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TWO UK STUDENTS RECEIVE
$30,000 TRUMAN SCHOLARSHIPS

By Kelley Bozeman


UK President Lee T. Todd Jr., center, with UK's latest Truman Scholars, Julie Murray, left, and Conley Chaney.

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"The Truman Scholarship is a very prestigious award given to only a handful of students nationwide each year. The competition is very fierce, and we are extremely proud of Julie and Conley."

-- Lee T. Todd Jr.,
president,
University of Kentucky

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Julie Murray


Conley Chaney

March 22, 2002 (Lexington, Ky.) -- Two University of Kentucky students have been selected as recipients of $30,000 Harry S. Truman Scholarships. Julie Murray of Charleston, W.Va., a junior in the College of Arts and Sciences, and Conley Chaney of Pine Knot, Ky., a junior in the College of Agriculture, were two of 64 recipients nationwide.

They were selected from among 590 candidates, nominated by 287 colleges and universities. They become the 9th and 10th Truman Scholars from UK.

Of the cash award, $3,000 is earmarked for their senior year and $27,000 for two to three years of graduate study.

Truman Scholars also receive priority admission and supplemental funding at some premier graduate institutions, leadership training, career and graduate school counseling, and special internship opportunities within the federal government.

"The Truman Scholarship is a very prestigious award given to only a handful of students nationwide each year. The competition is very fierce, and we are extremely proud of Julie and Conley," said UK President Lee T. Todd, Jr. "We had one Truman Scholar last year; having two in one year is a real hallmark. This brings our Truman total to eleven," Todd said.

Murray and Chaney will join the other scholarship recipients in May for a week-long leadership development program at William Jewell College in Liberty, Mo. They will receive their awards during a special ceremony at the Truman Library in Independence, Mo., on May 26.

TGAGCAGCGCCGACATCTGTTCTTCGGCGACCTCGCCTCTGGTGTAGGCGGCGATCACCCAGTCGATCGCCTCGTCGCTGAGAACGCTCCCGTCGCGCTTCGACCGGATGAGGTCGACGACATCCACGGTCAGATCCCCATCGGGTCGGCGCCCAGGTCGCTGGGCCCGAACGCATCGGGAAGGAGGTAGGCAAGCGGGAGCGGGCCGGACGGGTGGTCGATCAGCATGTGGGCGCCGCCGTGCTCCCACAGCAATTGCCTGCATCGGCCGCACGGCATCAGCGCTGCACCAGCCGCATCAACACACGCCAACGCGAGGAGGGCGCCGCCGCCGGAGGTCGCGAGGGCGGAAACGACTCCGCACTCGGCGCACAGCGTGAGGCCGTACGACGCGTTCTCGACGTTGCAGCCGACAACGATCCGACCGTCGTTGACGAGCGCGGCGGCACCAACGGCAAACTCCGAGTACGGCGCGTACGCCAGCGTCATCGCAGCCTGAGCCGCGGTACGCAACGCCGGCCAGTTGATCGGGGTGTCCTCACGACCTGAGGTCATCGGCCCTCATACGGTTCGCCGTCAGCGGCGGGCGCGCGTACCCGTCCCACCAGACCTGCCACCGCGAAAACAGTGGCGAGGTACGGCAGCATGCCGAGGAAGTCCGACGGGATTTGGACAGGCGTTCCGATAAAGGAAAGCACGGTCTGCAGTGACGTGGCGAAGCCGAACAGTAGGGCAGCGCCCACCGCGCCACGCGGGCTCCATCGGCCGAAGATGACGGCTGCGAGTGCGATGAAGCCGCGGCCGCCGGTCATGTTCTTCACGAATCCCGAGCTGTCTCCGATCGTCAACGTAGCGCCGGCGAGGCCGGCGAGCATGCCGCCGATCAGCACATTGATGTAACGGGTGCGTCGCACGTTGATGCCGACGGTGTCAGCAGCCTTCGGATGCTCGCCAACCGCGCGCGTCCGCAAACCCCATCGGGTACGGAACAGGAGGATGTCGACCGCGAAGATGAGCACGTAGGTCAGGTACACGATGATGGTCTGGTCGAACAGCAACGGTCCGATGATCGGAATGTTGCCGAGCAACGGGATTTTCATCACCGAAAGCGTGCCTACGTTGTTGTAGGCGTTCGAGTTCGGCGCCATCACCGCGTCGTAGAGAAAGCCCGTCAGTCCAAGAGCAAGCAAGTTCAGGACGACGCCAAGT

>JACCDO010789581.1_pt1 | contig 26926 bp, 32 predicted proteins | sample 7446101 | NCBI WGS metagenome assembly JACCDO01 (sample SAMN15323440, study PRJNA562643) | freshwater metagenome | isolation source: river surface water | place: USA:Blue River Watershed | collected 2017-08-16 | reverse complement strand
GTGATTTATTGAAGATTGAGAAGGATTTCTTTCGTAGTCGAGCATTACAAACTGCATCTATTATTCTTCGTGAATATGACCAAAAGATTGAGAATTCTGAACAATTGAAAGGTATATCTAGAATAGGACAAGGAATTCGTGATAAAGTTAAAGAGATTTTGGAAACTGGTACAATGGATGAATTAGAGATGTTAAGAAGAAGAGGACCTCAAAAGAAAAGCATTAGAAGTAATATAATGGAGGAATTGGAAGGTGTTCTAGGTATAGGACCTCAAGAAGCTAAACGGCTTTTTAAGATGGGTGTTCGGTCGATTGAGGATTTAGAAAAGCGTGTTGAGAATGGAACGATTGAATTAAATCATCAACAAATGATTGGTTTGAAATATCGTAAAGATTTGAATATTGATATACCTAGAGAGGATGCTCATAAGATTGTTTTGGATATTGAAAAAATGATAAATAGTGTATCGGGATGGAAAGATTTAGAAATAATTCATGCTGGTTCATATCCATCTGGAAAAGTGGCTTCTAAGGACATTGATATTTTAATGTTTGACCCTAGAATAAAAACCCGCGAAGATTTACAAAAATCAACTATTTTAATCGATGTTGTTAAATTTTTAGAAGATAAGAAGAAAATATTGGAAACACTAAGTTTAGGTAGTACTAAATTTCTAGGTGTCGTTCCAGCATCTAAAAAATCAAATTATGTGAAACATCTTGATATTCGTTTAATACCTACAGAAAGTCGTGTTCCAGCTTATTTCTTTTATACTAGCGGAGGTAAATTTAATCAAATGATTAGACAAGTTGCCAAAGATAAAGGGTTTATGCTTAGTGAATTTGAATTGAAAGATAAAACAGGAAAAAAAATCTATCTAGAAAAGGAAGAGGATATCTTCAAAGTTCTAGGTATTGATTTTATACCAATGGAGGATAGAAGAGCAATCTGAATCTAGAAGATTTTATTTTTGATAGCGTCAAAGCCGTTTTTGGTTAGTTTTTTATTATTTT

Truman Scholarships are awarded on merit to junior-level students at four-year colleges and universities. These students have exceptional academic records, extensive backgrounds in public and community service, are committed to careers in government or elsewhere in public service, and have outstanding leadership potential and communication skills.

"I have assisted more that 40 preliminary applicants since 1993. The Truman application process is very competitive," said Penny M. Miller, associate professor and director of undergraduate studies in political science and the UK Truman Scholarship Faculty Representative.

"For the students it means $30,000 with which they can get their lives focused on doing well in their own intellectual development and doing well for the community. It is such a phenomenal opportunity to hone and develop leadership skills and to begin a national contact network with tomorrow's leaders," she added.

Murray, 20, has a topical major in public policy, and is the daughter of Michael and Bonnie Murray. She is a Singletary Scholar, Gaines Fellow and member of Alpha Gamma Delta. Murray plans to pursue a joint degree in law with a master's in public policy.

Chaney, 21, a public service and leadership major with a minor in political science and environmental studies, is the son of Phil and Judy Chaney. He is planning a career in environmental law and is a member of UK's Appalachian Student Union.

For more information on the Harry S. Truman Scholarship Foundation, visit www.truman.gov.


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